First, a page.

FARGO, N.D. (AP) — Facing stiff resistance, President Bush began searching state-by-state for support for his plan to overhaul Social Security and conceded yesterday that not all lawmakers believe the program has a serious problem.

“The math doesn’t work,” Bush insisted, saying Social Security would pay out more money than it brought in beginning in 2018. “And in 2042, it’s bust,” he said. That’s the year in which the system would be able to cover only about 73 percent of benefits owed unless it is changed, according to Social Security trustees.

Bush spoke at the Bison Sports Arena at North Dakota State University, the first stop on a two-day, five-state trip to try to build support for diverting some Social Security revenues into private investment accounts for younger workers. The initiative would reduce guaranteed retirement benefits but create the possibility of bigger checks from stock market investments.

“We’re not going to play politics with the issue,” Bush said. “We’re going to say, `If you’ve got a good idea, come forth with your idea.’ Because now is the time to put partisanship aside and focus on saving Social Security for young workers.”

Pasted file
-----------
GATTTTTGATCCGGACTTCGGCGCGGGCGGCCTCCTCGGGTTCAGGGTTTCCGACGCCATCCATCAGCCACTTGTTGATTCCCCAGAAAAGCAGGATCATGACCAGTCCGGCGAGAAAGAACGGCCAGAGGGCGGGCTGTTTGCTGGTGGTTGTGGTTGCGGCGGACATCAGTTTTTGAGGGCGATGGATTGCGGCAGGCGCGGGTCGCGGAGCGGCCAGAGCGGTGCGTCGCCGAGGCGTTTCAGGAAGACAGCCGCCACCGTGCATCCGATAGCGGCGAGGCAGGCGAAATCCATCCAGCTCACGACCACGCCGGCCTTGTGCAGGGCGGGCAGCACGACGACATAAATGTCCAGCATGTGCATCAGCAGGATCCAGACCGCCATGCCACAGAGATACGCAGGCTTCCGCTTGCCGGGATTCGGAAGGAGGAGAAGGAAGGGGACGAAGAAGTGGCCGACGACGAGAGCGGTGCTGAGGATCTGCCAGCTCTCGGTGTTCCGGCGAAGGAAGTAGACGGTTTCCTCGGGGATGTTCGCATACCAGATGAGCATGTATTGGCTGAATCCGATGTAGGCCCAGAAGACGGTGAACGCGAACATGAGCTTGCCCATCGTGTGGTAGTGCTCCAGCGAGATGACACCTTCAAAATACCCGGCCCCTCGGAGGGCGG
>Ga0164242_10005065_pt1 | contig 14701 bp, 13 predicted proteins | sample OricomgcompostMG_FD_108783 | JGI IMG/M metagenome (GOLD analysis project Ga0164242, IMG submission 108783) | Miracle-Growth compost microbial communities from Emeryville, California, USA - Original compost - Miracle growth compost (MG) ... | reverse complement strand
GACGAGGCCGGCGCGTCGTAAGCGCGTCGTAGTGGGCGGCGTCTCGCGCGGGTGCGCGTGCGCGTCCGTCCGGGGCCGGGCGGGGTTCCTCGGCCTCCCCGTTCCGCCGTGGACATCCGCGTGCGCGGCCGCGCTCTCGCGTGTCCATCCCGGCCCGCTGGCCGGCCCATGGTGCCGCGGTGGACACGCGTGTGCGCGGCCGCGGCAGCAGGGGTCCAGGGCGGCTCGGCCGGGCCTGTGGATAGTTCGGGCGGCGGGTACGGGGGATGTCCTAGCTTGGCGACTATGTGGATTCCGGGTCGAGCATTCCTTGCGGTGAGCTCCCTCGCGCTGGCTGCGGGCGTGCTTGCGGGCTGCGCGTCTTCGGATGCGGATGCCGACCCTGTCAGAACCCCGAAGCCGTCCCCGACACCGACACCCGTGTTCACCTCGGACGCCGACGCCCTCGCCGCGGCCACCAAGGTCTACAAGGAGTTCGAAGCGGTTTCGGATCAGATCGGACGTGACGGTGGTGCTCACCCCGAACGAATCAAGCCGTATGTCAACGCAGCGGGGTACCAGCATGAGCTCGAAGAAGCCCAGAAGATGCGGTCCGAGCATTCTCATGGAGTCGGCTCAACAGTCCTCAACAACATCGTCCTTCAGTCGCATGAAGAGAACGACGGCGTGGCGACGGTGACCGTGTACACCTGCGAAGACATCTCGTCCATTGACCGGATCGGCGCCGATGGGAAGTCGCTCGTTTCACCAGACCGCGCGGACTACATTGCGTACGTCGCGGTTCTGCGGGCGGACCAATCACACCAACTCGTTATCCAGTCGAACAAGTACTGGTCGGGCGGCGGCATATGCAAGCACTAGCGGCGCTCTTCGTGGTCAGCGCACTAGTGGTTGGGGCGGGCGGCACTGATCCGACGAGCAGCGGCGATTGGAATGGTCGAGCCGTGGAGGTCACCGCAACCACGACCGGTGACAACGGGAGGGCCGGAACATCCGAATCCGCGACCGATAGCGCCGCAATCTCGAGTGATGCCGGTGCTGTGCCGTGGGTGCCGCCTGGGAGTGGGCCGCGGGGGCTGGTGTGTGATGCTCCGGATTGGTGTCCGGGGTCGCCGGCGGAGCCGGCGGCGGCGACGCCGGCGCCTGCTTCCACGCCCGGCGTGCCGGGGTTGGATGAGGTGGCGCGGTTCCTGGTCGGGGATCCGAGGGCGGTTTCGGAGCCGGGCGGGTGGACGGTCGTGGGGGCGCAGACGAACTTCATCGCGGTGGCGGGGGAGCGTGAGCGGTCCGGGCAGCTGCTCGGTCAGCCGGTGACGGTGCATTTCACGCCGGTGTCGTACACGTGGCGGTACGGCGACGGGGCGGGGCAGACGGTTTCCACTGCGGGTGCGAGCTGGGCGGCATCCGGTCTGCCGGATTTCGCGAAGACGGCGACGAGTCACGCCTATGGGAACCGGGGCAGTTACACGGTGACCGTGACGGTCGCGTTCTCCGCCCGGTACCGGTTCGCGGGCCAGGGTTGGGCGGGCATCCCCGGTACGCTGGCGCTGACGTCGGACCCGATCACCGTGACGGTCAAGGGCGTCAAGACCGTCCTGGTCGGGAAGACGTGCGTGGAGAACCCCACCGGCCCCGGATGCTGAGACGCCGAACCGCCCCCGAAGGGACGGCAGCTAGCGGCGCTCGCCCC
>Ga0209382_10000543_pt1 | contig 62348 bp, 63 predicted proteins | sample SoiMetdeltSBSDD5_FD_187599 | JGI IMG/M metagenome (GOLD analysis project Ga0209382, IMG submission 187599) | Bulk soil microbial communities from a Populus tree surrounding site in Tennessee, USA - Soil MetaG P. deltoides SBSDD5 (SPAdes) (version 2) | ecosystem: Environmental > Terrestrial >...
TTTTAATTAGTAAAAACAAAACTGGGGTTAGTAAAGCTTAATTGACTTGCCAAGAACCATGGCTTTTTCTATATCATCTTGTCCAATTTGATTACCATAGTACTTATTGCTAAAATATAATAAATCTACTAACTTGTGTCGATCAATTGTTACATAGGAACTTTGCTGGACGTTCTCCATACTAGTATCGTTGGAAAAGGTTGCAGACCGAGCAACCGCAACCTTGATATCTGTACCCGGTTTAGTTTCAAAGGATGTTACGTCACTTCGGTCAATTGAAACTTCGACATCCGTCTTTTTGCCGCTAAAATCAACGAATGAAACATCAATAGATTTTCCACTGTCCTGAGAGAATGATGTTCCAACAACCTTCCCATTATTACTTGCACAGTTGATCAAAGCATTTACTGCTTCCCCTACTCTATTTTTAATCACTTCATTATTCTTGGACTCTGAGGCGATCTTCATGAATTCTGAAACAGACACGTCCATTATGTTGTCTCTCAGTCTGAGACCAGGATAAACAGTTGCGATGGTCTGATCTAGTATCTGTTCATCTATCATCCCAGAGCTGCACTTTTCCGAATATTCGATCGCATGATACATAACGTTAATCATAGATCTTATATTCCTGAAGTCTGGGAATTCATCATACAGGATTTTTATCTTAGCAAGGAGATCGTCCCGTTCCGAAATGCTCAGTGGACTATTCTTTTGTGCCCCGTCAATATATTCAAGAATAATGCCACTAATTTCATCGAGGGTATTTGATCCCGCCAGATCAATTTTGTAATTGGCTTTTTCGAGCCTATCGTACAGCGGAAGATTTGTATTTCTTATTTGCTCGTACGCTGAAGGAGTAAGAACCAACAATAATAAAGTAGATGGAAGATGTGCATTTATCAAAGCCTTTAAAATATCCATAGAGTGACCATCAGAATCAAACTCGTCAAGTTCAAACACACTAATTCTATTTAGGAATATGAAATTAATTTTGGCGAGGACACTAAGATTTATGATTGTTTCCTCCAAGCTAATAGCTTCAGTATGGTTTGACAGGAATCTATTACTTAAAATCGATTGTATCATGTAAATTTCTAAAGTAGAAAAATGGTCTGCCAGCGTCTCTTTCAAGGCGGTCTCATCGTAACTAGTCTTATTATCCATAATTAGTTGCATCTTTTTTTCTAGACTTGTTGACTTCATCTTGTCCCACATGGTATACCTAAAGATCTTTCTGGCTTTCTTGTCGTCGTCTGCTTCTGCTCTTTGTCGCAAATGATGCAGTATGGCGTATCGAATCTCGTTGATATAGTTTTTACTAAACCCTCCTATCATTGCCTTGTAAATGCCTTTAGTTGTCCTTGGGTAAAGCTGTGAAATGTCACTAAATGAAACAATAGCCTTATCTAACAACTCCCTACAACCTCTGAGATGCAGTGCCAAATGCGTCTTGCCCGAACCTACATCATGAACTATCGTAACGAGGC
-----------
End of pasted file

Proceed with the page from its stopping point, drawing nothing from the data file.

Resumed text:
But politics played a part in his trip to North Dakota and Montana on Thursday and Nebraska, Arkansas and Florida on Friday. Each state is represented in the Senate by at least one Democrat who GOP strategists believe might back Bush’s Social Security makeover plan.

“You take what the president said in his address last night, he’s talking about more tax cuts, more spending, more borrowing for private accounts,” Kent Conrad, (D-N.D.) said in a telephone interview. “It doesn’t add up.”

Conrad said at least five Republican senators have approached him in the last 10 days looking to form a bipartisan group that can offer an alternative to the president’s politically risky proposal.

“The plan that’s been outlined, they know it can’t pass,” Conrad said.

In outlining his plan Wednesday night in his State of the Union address, Bush said private accounts would provide younger workers with retirement money above the check they’d get from Social Security, but he didn’t mention that the check would be smaller.

 

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